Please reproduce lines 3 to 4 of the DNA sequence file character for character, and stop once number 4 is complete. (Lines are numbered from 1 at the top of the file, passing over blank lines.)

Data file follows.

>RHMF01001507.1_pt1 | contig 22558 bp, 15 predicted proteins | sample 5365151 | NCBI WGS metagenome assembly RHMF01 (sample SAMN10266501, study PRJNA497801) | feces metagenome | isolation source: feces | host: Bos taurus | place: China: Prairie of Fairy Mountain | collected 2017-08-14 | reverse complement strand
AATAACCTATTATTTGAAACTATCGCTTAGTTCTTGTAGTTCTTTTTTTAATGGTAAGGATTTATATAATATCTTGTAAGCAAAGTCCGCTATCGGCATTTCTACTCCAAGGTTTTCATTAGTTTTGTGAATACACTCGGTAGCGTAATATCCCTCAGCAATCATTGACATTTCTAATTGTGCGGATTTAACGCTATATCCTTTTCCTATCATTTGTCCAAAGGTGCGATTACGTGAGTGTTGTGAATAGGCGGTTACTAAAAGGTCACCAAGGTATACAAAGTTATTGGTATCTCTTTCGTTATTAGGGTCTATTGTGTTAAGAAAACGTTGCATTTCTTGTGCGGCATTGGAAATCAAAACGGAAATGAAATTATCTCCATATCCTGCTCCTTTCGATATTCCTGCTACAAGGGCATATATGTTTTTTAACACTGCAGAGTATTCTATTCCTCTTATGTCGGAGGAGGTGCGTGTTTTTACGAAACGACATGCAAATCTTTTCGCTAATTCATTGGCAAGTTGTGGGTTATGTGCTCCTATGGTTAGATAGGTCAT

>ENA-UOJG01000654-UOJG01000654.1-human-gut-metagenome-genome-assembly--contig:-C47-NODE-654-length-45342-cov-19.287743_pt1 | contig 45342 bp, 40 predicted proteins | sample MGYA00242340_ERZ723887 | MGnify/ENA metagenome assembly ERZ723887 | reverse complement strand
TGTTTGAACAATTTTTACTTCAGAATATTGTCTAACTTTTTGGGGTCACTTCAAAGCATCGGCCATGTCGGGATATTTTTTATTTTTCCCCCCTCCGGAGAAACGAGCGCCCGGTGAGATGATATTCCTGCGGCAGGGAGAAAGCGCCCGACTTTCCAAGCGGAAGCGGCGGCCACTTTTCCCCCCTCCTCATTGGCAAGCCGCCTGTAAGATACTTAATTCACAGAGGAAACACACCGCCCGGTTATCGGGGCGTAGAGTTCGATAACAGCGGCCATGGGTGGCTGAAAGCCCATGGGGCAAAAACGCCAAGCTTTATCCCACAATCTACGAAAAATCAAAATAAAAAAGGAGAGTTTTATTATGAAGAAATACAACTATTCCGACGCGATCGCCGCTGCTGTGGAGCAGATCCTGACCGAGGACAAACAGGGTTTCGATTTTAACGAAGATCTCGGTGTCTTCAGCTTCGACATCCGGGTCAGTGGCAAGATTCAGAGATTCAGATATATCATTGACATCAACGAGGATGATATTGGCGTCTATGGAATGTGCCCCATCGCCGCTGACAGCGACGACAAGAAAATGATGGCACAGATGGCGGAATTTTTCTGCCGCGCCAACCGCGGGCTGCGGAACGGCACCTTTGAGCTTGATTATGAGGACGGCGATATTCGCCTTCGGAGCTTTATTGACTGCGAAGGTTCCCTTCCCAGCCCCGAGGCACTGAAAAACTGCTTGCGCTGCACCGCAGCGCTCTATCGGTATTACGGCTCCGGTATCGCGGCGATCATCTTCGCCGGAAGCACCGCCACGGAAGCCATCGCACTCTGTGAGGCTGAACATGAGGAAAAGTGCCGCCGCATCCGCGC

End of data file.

>ENA-UOJG01000654-UOJG01000654.1-human-gut-metagenome-genome-assembly--contig:-C47-NODE-654-length-45342-cov-19.287743_pt1 | contig 45342 bp, 40 predicted proteins | sample MGYA00242340_ERZ723887 | MGnify/ENA metagenome assembly ERZ723887 | reverse complement strand
TGTTTGAACAATTTTTACTTCAGAATATTGTCTAACTTTTTGGGGTCACTTCAAAGCATCGGCCATGTCGGGATATTTTTTATTTTTCCCCCCTCCGGAGAAACGAGCGCCCGGTGAGATGATATTCCTGCGGCAGGGAGAAAGCGCCCGACTTTCCAAGCGGAAGCGGCGGCCACTTTTCCCCCCTCCTCATTGGCAAGCCGCCTGTAAGATACTTAATTCACAGAGGAAACACACCGCCCGGTTATCGGGGCGTAGAGTTCGATAACAGCGGCCATGGGTGGCTGAAAGCCCATGGGGCAAAAACGCCAAGCTTTATCCCACAATCTACGAAAAATCAAAATAAAAAAGGAGAGTTTTATTATGAAGAAATACAACTATTCCGACGCGATCGCCGCTGCTGTGGAGCAGATCCTGACCGAGGACAAACAGGGTTTCGATTTTAACGAAGATCTCGGTGTCTTCAGCTTCGACATCCGGGTCAGTGGCAAGATTCAGAGATTCAGATATATCATTGACATCAACGAGGATGATATTGGCGTCTATGGAATGTGCCCCATCGCCGCTGACAGCGACGACAAGAAAATGATGGCACAGATGGCGGAATTTTTCTGCCGCGCCAACCGCGGGCTGCGGAACGGCACCTTTGAGCTTGATTATGAGGACGGCGATATTCGCCTTCGGAGCTTTATTGACTGCGAAGGTTCCCTTCCCAGCCCCGAGGCACTGAAAAACTGCTTGCGCTGCACCGCAGCGCTCTATCGGTATTACGGCTCCGGTATCGCGGCGATCATCTTCGCCGGAAGCACCGCCACGGAAGCCATCGCACTCTGTGAGGCTGAACATGAGGAAAAGTGCCGCCGCATCCGCGC